White House announces interrogation unit

August 24, 2009 8:12:01 AM PDT
President Barack Obama has approved creation of a new, special terrorism-era interrogation unit to be supervised by the White House, a top aide said Monday, further distancing his administration from Bush administration detainee policies. The new unit does not mean the CIA is now out of the interrogation business, deputy White House press secretary Bill Burton told reporters covering the vacationing Obama at Oak Bluffs on Martha's Vineyard, Mass.

Burton said the unit will include "all these different elements under one group," and it said that it will be situated at the FBI headquarters in Washington. The unit would be led by an FBI official, with a deputy director from somewhere in the government's vast intelligence apparatus, and members from across agencies. It will be directly supervised by the White House.

Separately, Burton said that a recommendation now before Attorney General Eric Holder to reopen and pursue prisoner abuse cases is a decision solely for Holder to make without any intervention from the president.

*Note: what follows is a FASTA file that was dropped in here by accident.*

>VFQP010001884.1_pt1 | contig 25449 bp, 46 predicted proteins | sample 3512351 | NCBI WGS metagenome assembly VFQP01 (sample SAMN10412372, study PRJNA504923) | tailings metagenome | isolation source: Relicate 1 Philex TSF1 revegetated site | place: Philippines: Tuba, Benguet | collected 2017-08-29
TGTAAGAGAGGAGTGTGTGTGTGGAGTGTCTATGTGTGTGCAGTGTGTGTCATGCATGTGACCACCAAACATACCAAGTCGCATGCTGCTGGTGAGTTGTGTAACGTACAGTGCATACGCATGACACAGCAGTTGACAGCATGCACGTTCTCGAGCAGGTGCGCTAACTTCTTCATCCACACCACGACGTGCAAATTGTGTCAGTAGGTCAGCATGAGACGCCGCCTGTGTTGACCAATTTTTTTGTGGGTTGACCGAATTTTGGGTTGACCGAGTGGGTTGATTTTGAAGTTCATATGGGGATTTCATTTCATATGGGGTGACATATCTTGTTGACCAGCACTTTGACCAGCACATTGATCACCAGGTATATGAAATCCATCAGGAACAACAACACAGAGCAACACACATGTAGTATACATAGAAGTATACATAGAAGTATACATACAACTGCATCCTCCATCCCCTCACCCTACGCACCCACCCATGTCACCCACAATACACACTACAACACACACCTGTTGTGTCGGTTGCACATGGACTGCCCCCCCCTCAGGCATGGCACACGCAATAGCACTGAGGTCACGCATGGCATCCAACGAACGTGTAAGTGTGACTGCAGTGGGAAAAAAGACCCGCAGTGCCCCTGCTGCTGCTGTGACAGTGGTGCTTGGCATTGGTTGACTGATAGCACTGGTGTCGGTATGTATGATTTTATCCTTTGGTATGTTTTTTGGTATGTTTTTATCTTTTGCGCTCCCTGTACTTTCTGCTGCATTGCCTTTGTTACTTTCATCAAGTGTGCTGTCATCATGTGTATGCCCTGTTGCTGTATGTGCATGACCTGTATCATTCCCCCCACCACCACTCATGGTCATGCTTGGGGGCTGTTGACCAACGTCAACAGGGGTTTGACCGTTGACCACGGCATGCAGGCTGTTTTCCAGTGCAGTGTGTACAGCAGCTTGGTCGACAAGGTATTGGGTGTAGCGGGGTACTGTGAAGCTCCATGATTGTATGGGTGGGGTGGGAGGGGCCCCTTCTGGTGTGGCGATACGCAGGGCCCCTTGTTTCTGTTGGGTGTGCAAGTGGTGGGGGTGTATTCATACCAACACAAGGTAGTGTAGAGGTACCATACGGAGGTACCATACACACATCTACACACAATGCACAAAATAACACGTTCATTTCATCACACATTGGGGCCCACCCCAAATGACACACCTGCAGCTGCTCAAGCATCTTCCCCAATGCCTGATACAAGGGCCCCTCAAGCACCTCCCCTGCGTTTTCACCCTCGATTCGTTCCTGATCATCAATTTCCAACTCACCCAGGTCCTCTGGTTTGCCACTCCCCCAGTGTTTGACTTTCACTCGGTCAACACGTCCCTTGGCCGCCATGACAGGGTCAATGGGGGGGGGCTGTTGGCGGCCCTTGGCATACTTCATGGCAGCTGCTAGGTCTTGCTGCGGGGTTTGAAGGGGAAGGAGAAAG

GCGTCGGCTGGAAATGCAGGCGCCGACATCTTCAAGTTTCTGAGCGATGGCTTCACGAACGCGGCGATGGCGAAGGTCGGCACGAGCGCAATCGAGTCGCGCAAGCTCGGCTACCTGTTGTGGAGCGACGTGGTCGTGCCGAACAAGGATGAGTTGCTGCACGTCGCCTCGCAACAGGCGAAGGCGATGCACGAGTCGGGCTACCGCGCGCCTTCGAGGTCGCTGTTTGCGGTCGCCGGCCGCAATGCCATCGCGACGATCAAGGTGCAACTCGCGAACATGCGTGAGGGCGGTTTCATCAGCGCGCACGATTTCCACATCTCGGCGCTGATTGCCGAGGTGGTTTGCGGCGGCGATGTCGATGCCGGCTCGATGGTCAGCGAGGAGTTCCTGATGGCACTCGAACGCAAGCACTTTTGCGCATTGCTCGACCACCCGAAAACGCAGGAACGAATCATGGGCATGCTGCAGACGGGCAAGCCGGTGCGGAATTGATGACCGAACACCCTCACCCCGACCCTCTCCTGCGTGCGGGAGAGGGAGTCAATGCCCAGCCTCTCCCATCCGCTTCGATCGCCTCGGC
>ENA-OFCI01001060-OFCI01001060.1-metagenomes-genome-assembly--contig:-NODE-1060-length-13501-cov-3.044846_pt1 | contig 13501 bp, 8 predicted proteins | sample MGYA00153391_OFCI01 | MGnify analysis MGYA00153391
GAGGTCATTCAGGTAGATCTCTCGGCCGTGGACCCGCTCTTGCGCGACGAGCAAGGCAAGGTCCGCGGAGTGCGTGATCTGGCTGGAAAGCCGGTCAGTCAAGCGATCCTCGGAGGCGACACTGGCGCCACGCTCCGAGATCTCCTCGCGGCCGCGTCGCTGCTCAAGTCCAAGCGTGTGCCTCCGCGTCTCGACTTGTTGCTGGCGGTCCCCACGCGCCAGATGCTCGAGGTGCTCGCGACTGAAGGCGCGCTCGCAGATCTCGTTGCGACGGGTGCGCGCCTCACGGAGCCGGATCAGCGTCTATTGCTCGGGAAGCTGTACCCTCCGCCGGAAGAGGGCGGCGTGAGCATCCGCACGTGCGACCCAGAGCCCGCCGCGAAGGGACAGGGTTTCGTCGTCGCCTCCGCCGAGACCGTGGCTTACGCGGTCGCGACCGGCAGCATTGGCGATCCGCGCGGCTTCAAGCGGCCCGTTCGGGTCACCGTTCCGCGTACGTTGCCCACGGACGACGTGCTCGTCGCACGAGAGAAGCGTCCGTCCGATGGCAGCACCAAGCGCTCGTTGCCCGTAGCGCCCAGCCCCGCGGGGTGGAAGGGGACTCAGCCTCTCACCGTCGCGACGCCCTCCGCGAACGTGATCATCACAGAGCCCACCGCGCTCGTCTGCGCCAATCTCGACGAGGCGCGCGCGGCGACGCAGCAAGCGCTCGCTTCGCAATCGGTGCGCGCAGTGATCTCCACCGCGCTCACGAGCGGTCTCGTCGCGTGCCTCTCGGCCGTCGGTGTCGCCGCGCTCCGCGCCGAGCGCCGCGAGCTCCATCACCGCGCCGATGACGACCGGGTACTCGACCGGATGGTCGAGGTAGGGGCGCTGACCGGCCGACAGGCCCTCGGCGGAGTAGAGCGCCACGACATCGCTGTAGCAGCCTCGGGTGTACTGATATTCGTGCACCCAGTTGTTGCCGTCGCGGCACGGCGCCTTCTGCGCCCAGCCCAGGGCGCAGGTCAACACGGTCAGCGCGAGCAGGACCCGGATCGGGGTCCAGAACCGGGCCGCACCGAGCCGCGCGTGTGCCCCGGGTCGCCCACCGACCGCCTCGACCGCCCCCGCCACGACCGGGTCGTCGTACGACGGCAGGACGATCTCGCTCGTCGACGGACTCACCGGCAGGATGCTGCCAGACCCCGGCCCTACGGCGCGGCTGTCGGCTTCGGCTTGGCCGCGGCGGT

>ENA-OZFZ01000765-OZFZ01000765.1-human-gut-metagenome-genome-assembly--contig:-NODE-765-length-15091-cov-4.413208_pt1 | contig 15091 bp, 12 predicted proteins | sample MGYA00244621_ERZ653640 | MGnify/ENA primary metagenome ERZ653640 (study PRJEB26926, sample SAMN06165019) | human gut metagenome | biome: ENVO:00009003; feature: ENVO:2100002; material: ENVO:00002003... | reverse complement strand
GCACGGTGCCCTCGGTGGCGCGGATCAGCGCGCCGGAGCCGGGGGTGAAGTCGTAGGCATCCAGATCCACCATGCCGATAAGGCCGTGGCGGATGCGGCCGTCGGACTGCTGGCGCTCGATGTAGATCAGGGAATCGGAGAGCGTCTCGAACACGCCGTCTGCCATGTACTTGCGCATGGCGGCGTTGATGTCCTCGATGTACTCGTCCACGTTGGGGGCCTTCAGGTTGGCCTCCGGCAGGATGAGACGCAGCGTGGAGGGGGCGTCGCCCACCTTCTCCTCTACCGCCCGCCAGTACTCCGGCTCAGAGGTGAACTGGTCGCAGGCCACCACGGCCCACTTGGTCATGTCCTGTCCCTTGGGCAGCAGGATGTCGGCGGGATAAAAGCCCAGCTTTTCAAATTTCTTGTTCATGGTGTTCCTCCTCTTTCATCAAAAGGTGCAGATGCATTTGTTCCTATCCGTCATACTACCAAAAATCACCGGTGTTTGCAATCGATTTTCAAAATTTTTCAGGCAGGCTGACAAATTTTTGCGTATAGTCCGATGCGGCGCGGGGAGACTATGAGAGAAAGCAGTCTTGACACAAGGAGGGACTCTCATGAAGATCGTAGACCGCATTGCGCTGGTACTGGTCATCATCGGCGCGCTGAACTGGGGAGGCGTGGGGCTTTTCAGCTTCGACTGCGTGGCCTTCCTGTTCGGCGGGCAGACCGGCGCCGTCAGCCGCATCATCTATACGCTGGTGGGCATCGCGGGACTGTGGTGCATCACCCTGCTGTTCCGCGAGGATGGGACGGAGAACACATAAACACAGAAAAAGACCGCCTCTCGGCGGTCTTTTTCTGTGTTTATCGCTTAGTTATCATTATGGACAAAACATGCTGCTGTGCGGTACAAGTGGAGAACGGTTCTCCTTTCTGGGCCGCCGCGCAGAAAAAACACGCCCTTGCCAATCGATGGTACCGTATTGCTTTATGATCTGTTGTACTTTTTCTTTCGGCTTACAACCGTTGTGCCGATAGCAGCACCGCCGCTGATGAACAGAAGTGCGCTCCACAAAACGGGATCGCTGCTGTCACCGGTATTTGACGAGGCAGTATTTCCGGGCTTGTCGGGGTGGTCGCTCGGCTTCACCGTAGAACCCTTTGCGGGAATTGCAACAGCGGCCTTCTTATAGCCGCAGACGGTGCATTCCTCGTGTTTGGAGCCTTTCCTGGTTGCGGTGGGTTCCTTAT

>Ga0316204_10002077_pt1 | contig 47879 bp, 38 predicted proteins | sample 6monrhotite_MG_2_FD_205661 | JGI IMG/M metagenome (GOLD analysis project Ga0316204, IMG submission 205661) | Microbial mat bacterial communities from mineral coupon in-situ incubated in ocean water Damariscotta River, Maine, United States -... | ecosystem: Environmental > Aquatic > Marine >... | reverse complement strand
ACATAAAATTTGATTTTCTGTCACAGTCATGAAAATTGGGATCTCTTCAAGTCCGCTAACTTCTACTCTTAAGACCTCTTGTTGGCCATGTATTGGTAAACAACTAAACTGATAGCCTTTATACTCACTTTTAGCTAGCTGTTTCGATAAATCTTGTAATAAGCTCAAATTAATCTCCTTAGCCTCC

Obama campaigned vigorously against President George W. Bush's interrogation policies in his successful run for the presidency. He has said more recently he didn't particularly favor prosecuting Bush administration officials in connection with instances of prisoner abuse. Obama still believes "we should be looking forward, not backward," Burton said Monday.

Nonetheless, the spokesman added, Obama believes the attorney general should be fully independent from the White House and he has full faith in Holder to make the decision on whether to reopen several such cases with an eye toward possible criminal prosecution. "He ultimately is going to make the decisions," Burton said of Holder.

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